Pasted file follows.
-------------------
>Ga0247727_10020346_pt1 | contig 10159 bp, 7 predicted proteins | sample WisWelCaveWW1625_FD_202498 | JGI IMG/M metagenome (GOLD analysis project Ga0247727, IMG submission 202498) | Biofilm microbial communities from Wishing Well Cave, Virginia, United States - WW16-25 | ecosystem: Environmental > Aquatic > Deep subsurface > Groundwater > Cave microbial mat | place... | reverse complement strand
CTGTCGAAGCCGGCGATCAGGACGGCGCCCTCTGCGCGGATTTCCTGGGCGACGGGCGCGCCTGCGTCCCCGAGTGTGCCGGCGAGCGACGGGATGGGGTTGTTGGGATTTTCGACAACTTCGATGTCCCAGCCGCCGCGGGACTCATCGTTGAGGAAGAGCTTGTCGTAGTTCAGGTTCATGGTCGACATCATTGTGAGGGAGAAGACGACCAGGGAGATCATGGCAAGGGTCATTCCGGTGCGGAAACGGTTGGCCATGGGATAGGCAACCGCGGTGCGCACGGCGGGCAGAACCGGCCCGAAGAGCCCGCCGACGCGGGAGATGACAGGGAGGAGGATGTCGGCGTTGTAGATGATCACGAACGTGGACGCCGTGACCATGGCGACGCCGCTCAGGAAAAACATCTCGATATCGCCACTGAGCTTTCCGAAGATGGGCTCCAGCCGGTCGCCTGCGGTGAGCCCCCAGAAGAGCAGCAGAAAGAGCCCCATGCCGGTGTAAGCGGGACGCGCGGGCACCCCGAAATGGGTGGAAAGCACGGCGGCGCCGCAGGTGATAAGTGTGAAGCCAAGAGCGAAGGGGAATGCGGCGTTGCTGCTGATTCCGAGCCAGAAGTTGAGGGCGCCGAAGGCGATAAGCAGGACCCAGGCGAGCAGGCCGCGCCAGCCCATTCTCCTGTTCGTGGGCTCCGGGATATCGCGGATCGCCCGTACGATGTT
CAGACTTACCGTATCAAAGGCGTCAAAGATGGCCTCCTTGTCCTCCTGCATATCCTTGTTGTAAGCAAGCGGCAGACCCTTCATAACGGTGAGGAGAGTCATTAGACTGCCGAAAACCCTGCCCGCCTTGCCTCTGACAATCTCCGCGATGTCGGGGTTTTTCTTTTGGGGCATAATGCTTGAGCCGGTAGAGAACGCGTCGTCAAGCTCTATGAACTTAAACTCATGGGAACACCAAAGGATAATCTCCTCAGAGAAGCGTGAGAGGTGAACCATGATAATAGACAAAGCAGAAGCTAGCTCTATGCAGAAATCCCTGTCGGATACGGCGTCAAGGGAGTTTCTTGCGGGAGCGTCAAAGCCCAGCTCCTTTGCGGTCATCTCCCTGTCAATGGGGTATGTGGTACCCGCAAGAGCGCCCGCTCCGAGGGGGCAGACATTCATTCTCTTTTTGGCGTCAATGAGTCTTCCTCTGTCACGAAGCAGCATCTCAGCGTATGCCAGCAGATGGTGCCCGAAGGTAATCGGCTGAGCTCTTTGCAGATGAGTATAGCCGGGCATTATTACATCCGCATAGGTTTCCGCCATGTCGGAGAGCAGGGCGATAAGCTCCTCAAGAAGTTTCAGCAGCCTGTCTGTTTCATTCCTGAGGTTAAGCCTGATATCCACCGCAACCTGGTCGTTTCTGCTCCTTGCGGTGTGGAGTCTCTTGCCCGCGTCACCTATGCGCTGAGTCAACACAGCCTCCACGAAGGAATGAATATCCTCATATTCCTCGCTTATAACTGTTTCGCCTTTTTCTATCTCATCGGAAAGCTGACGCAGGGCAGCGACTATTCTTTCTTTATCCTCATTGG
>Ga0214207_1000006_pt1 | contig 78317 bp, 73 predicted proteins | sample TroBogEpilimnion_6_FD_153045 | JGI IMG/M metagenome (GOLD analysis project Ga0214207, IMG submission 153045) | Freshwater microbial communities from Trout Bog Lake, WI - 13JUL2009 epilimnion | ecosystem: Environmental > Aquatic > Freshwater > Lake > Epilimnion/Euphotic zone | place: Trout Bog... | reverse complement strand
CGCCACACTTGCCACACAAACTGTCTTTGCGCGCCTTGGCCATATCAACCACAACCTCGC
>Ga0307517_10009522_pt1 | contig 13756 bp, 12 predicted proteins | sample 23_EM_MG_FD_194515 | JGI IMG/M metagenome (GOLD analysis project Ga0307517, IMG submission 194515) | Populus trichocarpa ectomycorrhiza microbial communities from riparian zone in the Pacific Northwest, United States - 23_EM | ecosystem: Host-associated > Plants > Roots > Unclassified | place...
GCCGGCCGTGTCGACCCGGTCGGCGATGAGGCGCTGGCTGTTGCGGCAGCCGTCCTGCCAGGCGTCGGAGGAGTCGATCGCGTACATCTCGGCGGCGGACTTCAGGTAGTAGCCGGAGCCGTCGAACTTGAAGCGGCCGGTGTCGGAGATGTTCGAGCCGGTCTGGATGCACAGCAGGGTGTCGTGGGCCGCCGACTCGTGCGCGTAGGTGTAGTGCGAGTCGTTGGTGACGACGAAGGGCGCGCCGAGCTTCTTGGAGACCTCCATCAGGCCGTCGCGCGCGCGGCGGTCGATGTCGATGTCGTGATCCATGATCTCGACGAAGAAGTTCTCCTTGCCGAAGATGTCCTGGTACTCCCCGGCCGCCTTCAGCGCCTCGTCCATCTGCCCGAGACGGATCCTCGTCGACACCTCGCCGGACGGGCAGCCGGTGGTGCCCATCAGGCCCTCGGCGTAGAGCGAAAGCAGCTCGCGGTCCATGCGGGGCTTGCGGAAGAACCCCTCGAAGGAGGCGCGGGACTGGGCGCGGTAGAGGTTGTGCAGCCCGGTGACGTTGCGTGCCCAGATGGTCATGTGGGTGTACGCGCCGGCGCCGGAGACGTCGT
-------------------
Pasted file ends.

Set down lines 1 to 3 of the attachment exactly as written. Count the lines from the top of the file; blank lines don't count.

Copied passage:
>Ga0247727_10020346_pt1 | contig 10159 bp, 7 predicted proteins | sample WisWelCaveWW1625_FD_202498 | JGI IMG/M metagenome (GOLD analysis project Ga0247727, IMG submission 202498) | Biofilm microbial communities from Wishing Well Cave, Virginia, United States - WW16-25 | ecosystem: Environmental > Aquatic > Deep subsurface > Groundwater > Cave microbial mat | place... | reverse complement strand
CTGTCGAAGCCGGCGATCAGGACGGCGCCCTCTGCGCGGATTTCCTGGGCGACGGGCGCGCCTGCGTCCCCGAGTGTGCCGGCGAGCGACGGGATGGGGTTGTTGGGATTTTCGACAACTTCGATGTCCCAGCCGCCGCGGGACTCATCGTTGAGGAAGAGCTTGTCGTAGTTCAGGTTCATGGTCGACATCATTGTGAGGGAGAAGACGACCAGGGAGATCATGGCAAGGGTCATTCCGGTGCGGAAACGGTTGGCCATGGGATAGGCAACCGCGGTGCGCACGGCGGGCAGAACCGGCCCGAAGAGCCCGCCGACGCGGGAGATGACAGGGAGGAGGATGTCGGCGTTGTAGATGATCACGAACGTGGACGCCGTGACCATGGCGACGCCGCTCAGGAAAAACATCTCGATATCGCCACTGAGCTTTCCGAAGATGGGCTCCAGCCGGTCGCCTGCGGTGAGCCCCCAGAAGAGCAGCAGAAAGAGCCCCATGCCGGTGTAAGCGGGACGCGCGGGCACCCCGAAATGGGTGGAAAGCACGGCGGCGCCGCAGGTGATAAGTGTGAAGCCAAGAGCGAAGGGGAATGCGGCGTTGCTGCTGATTCCGAGCCAGAAGTTGAGGGCGCCGAAGGCGATAAGCAGGACCCAGGCGAGCAGGCCGCGCCAGCCCATTCTCCTGTTCGTGGGCTCCGGGATATCGCGGATCGCCCGTACGATGTT
CAGACTTACCGTATCAAAGGCGTCAAAGATGGCCTCCTTGTCCTCCTGCATATCCTTGTTGTAAGCAAGCGGCAGACCCTTCATAACGGTGAGGAGAGTCATTAGACTGCCGAAAACCCTGCCCGCCTTGCCTCTGACAATCTCCGCGATGTCGGGGTTTTTCTTTTGGGGCATAATGCTTGAGCCGGTAGAGAACGCGTCGTCAAGCTCTATGAACTTAAACTCATGGGAACACCAAAGGATAATCTCCTCAGAGAAGCGTGAGAGGTGAACCATGATAATAGACAAAGCAGAAGCTAGCTCTATGCAGAAATCCCTGTCGGATACGGCGTCAAGGGAGTTTCTTGCGGGAGCGTCAAAGCCCAGCTCCTTTGCGGTCATCTCCCTGTCAATGGGGTATGTGGTACCCGCAAGAGCGCCCGCTCCGAGGGGGCAGACATTCATTCTCTTTTTGGCGTCAATGAGTCTTCCTCTGTCACGAAGCAGCATCTCAGCGTATGCCAGCAGATGGTGCCCGAAGGTAATCGGCTGAGCTCTTTGCAGATGAGTATAGCCGGGCATTATTACATCCGCATAGGTTTCCGCCATGTCGGAGAGCAGGGCGATAAGCTCCTCAAGAAGTTTCAGCAGCCTGTCTGTTTCATTCCTGAGGTTAAGCCTGATATCCACCGCAACCTGGTCGTTTCTGCTCCTTGCGGTGTGGAGTCTCTTGCCCGCGTCACCTATGCGCTGAGTCAACACAGCCTCCACGAAGGAATGAATATCCTCATATTCCTCGCTTATAACTGTTTCGCCTTTTTCTATCTCATCGGAAAGCTGACGCAGGGCAGCGACTATTCTTTCTTTATCCTCATTGG